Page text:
As Hutchinson related it in a June public hearing, Trump became enraged when agents tried to take him back to the White House and not to the Capitol. “I’m the f-ing president, take me up to the Capitol now,” Trump reportedly exclaimed before reaching for the steering wheel of the Secret Service vehicle. He then “lunged at [the] clavicle” of an agent trying to restrain him, Hutchinson said.
Immediately after her testimony, anonymous Secret Service agents told several outlets that Ornato and Engel are prepared to deny that this happened, but neither has testified about it under oath. In its hearing on Thursday, the committee said other anonymous sources had corroborated what Hutchinson said.
Visibility into the text messages between agents would confirm what happened and could further prove Trump’s intent to join the crowd at the Capitol in its effort to halt the certification of the 2020 presidential election. They also might offer more details on what Trump was doing during the attack. The committee established in Thursday’s hearing that Trump spent most of the time during the attack watching Fox News and lobbying senators to back his efforts to overturn the 2020 elections.
In addition, they could clarify what was happening around Vice President Mike Pence that day. The hearing Thursday displayed audio transcripts of Secret Service agents at the Capitol who worried that Pence might not be able to escape to a secure location in the Capitol, and one anonymous security official testified that members of Pence’s detail were so concerned that they called family members to say goodbye in case they did not survive.
Afterward, when Pence fled, he refused the requests of agents to get into a car because he didn’t trust them not to drive away and evacuate him from the Capitol. Pence, who thought it was important for the country to proceed with finishing the task Congress started that day, didn’t want to prevent the election’s certification if he couldn’t return to the Capitol that night, as the Washington Post’s Carol Leonnig and Philip Rucker reported in their book I Alone Can Fix It. Pence told Tim Giebels, the head of his detail, “I’m not getting in the car, Tim. I trust you, Tim, but you’re not driving the car. If I get in that vehicle, you guys are taking off. I’m not getting in the car.”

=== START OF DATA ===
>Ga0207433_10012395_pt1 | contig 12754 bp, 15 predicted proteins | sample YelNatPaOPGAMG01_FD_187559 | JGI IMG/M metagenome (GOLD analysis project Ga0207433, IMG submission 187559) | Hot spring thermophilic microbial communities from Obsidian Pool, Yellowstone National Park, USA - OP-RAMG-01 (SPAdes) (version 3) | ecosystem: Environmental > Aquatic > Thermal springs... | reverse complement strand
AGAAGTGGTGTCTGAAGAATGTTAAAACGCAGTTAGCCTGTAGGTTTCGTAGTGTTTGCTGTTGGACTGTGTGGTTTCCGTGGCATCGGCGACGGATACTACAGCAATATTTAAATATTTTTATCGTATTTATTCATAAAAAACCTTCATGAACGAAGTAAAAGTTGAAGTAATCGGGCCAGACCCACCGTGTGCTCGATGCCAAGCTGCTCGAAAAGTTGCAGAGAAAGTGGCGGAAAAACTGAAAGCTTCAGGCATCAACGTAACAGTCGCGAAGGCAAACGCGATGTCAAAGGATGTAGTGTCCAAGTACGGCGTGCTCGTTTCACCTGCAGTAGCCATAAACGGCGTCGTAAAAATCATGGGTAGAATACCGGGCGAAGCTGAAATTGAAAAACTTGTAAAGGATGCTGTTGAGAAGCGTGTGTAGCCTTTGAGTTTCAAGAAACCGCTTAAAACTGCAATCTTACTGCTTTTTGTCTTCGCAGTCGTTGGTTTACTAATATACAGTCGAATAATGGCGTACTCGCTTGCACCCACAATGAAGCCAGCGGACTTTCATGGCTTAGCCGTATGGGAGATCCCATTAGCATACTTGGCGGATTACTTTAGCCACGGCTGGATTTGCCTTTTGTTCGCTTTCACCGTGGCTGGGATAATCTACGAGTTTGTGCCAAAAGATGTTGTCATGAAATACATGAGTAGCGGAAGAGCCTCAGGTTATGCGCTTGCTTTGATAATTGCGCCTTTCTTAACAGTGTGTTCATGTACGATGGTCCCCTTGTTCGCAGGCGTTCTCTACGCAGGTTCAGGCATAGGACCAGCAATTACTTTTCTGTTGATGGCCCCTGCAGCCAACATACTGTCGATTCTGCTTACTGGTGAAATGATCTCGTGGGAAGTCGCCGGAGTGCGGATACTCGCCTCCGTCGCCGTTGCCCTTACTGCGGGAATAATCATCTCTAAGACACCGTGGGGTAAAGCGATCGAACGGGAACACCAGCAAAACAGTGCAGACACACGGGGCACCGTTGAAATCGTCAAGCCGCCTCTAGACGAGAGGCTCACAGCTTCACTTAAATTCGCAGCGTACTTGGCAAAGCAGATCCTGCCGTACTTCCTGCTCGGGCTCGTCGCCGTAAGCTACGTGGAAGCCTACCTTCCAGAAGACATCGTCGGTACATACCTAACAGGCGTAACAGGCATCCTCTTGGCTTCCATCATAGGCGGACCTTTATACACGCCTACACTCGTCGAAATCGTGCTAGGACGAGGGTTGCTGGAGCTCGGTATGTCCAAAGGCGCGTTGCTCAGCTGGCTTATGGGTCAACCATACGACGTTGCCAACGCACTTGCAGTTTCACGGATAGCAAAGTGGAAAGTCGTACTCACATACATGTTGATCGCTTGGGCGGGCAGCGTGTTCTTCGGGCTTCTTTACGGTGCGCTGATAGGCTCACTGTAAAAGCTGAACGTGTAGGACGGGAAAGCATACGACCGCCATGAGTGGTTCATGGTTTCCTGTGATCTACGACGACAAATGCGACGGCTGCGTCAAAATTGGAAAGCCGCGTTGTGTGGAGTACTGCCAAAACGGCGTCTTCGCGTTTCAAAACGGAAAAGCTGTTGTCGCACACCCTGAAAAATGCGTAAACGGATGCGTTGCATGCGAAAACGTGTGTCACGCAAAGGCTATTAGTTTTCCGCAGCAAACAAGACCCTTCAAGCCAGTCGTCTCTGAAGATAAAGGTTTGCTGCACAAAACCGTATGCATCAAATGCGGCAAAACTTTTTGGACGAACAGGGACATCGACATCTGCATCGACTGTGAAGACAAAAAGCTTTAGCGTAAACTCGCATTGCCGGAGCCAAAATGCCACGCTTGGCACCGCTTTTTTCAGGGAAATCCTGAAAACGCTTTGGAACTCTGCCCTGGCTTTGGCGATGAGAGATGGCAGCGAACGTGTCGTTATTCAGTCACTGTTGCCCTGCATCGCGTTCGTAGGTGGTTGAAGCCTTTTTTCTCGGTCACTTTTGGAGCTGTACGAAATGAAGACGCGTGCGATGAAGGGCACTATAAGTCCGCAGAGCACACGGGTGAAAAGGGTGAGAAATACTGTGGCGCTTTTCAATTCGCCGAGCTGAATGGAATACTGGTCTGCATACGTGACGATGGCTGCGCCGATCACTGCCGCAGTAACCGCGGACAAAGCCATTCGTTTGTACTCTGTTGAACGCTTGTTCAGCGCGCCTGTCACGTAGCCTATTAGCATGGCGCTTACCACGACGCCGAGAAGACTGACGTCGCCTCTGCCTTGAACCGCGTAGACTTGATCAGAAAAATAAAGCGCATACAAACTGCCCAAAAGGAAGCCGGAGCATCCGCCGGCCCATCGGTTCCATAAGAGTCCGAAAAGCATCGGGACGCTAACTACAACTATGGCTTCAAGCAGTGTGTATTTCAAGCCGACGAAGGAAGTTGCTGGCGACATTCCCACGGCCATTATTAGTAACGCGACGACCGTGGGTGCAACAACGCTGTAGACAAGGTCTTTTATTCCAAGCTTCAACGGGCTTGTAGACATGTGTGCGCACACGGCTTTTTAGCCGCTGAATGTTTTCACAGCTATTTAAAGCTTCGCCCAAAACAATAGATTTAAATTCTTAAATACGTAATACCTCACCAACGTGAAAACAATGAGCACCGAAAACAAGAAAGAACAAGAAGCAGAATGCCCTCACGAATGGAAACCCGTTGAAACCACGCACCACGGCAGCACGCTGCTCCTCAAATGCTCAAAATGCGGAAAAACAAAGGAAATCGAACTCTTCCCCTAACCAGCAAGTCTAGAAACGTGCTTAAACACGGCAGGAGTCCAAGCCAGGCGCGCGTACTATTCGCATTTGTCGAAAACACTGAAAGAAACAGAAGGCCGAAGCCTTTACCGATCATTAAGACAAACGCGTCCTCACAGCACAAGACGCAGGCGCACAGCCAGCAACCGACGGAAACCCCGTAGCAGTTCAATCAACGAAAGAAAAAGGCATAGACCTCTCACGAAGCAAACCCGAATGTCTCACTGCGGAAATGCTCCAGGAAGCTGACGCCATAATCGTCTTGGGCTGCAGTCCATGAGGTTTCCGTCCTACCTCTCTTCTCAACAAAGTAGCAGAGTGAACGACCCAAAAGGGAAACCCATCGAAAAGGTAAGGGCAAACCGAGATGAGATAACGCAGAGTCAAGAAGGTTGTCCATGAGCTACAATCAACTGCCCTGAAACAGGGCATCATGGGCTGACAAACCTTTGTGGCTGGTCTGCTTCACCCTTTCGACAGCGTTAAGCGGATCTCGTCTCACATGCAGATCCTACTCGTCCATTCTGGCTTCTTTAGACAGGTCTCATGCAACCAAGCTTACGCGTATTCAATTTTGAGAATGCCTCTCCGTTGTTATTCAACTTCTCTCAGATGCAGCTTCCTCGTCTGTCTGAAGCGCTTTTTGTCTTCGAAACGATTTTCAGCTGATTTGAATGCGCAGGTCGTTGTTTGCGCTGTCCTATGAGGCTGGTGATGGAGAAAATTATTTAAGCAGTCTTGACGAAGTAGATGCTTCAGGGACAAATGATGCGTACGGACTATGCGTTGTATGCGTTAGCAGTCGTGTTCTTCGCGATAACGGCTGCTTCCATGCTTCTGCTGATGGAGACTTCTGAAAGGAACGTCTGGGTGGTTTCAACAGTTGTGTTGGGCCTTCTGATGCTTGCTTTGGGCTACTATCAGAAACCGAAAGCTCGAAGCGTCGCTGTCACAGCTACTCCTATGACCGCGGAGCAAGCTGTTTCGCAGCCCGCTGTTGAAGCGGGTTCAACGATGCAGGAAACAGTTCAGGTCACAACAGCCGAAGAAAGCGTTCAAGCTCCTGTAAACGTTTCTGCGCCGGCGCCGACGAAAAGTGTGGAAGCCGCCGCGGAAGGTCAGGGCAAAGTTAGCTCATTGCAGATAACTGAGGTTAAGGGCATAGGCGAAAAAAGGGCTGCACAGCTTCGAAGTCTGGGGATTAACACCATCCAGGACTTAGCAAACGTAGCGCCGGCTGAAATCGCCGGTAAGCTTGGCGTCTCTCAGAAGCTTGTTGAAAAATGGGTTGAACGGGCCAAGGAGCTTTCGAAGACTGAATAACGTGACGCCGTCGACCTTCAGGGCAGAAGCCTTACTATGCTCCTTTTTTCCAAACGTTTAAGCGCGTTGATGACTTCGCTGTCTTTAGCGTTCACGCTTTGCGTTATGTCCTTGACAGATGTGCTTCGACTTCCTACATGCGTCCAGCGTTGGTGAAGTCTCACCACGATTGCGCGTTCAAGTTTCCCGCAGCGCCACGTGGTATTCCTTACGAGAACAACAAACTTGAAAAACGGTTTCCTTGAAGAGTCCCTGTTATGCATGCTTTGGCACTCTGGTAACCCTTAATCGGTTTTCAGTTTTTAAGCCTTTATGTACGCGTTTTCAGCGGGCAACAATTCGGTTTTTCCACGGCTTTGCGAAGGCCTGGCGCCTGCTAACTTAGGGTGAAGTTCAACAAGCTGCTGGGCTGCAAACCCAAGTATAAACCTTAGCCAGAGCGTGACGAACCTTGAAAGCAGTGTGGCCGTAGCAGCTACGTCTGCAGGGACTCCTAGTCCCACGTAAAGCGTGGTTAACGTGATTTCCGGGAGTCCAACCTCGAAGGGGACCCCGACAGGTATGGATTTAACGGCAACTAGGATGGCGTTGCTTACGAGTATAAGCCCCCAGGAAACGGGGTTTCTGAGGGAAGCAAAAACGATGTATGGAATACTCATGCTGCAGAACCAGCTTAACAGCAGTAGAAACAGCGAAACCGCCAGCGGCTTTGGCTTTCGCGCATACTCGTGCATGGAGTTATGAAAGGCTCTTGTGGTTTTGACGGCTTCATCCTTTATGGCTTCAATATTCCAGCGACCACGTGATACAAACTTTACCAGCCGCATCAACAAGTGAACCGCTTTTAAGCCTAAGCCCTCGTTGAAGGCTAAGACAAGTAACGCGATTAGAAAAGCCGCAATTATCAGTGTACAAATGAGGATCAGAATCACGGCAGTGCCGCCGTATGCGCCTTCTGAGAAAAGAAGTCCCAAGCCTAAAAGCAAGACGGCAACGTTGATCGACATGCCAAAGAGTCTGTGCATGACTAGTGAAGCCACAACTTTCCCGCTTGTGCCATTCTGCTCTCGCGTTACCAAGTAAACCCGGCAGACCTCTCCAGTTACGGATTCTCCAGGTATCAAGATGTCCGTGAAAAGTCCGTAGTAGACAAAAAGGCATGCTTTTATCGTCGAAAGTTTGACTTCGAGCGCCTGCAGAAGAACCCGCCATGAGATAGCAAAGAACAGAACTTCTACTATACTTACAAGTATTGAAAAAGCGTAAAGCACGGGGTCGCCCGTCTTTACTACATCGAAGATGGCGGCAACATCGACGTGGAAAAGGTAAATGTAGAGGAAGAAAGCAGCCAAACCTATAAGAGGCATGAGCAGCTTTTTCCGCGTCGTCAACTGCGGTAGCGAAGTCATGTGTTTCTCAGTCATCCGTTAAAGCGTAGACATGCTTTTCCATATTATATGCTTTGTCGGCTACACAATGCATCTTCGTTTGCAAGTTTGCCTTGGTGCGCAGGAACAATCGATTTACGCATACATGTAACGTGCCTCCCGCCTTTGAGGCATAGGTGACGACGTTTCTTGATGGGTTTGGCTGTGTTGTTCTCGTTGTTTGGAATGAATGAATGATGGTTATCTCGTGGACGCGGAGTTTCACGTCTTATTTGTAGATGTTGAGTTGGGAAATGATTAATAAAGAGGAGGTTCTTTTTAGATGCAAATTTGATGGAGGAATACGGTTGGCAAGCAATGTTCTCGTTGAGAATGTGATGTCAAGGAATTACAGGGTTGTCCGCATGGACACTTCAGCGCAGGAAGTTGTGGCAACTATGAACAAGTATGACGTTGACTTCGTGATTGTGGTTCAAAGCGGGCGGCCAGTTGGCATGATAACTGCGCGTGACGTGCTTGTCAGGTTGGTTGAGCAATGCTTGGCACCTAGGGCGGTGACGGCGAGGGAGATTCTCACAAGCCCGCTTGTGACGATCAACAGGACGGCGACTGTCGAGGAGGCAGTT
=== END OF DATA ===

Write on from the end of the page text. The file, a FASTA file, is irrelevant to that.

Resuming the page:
At the same time, Ornato told Keith Kellogg, Pence’s national security adviser, that there were plans to move the vice president to Andrews Air Force Base. Kellogg replied, according to the Post, “You can’t do that, Tony. Leave him where he’s at. He’s got a job to do. I know you guys too well. You’ll fly him to Alaska if you have a chance. Don’t do it.”
The missing text messages might reveal more details about this as well, but it is unclear if we will ever see them. The Secret Service says it’s unlikely they can be recovered. We may, though, learn more over the course of the criminal investigation about who erased them and why.
In the meantime, committee member Rep. Zoe Lofgren (D-CA) told reporters on Thursday night that both Ornato and Engel have retained private lawyers.